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Ouroboros text
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adammclean
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 Posted: Tue Dec 20th, 2011 10:39 am
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Does anyone know an English translation of the Greek in the centre of the famous Ouroboros? I have seen this in a book some time ago but I cannot locate it now.

I suspect from the semicolons that the text is actually part and continuous with the surrounding text.

Attached Image (viewed 1264 times):

Serpiente_alquimica.jpg

Last edited on Tue Dec 20th, 2011 10:42 am by adammclean

Alexander Guthrie Stewart
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 Posted: Tue Dec 20th, 2011 05:10 pm
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That specific illustration is in Sherwood Taylor's "The alchemists", but in the central plate section labelled simply as "The alchemical dragon".  A search of the papers that he wrote that I have copies of turns up other dragons but not that one.

There is a similar one in MS Paris 2327 folio 196 with a translation of the words nearby featured in Stillman "The story of alchemy and early chemistry", page 171. 

However it seems the one you are after is that from folio 279 of that manuscript, according to Sheppard in "The ouroboros and unity of matter".

But frustratingly I can't find a translation in what information I have available, hopefully the above will trigger someone's memory.

Paul Ferguson
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 Posted: Tue Dec 20th, 2011 06:08 pm
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I think this is an illustration by Theodoros Pelecanos in a manuscript of the alchemical text known simply as 'Synesios', which is in the BN in Paris.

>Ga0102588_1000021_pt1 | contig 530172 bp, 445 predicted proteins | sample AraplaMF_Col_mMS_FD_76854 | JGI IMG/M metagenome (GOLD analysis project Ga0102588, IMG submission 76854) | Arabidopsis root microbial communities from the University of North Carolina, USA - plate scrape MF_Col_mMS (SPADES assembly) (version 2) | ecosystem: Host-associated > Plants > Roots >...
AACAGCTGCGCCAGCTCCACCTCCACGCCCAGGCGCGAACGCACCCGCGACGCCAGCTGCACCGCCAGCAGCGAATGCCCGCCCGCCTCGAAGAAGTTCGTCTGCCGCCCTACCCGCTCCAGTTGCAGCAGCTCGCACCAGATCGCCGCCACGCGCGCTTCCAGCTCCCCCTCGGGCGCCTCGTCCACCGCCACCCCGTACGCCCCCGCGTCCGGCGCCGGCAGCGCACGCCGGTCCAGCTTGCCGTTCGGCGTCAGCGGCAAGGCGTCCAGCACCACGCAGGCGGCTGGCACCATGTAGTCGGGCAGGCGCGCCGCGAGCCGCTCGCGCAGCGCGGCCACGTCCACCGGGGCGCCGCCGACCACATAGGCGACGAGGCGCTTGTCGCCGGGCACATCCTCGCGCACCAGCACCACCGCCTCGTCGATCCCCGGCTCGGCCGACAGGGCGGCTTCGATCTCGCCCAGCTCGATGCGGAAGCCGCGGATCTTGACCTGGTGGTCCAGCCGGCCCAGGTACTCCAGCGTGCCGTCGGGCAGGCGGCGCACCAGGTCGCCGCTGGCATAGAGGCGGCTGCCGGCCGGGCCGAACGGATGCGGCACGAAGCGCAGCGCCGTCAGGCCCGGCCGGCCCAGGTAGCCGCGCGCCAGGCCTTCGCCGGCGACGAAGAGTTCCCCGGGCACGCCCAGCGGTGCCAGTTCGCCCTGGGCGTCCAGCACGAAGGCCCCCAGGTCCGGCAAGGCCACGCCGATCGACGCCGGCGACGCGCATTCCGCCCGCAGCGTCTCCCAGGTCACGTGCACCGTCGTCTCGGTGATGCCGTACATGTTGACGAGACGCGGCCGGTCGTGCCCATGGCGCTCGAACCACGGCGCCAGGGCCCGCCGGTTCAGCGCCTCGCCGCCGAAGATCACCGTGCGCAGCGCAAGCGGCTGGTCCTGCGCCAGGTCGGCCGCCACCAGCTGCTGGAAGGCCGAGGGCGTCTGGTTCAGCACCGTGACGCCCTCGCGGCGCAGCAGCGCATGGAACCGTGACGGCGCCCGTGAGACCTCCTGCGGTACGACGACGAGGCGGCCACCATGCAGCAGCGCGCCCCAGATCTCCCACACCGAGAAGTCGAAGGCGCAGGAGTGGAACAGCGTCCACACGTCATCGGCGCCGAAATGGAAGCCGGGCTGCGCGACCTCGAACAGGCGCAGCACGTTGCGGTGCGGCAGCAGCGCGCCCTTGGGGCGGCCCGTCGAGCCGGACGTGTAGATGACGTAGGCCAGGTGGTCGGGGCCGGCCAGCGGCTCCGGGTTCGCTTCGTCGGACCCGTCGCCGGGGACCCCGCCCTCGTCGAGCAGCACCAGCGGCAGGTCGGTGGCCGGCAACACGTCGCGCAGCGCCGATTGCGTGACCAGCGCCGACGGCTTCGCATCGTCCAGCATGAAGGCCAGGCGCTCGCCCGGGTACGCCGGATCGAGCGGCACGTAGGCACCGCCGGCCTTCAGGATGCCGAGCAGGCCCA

Adam will confirm whether this:

http://www.alchemywebsite.com/synesius_true_book.html

is an English translation of the text or is unconnected.

I think Adam's surmise that the text inside the dragon is not self-contained is correct. I can make out, in the first line inside the dragon, 'tōn mysteriōn' (of the mysteries)
and 'tēs technēs' (of the art), so it may be a chunk from:

"But for my part, I tell you, they have always expressed themselves according to certain truth, though very obscurely, and sometimes fabulously, all which I have deciphered in this little treatise, and after such a manner that the earnest desirer of science shall understand what has been mystically delivered by the Philosophers. And yet if he pretend to understand me and know not the nature of the Elements and things created, as also our rich Metal, he does but lose his labour: but if he understand the concord and discord of natures, he will by God's assistance arrive to the rest. It is therefore my suit to God, that he who shall understand the present secret may work to the glory and praise of the sacred Divinity.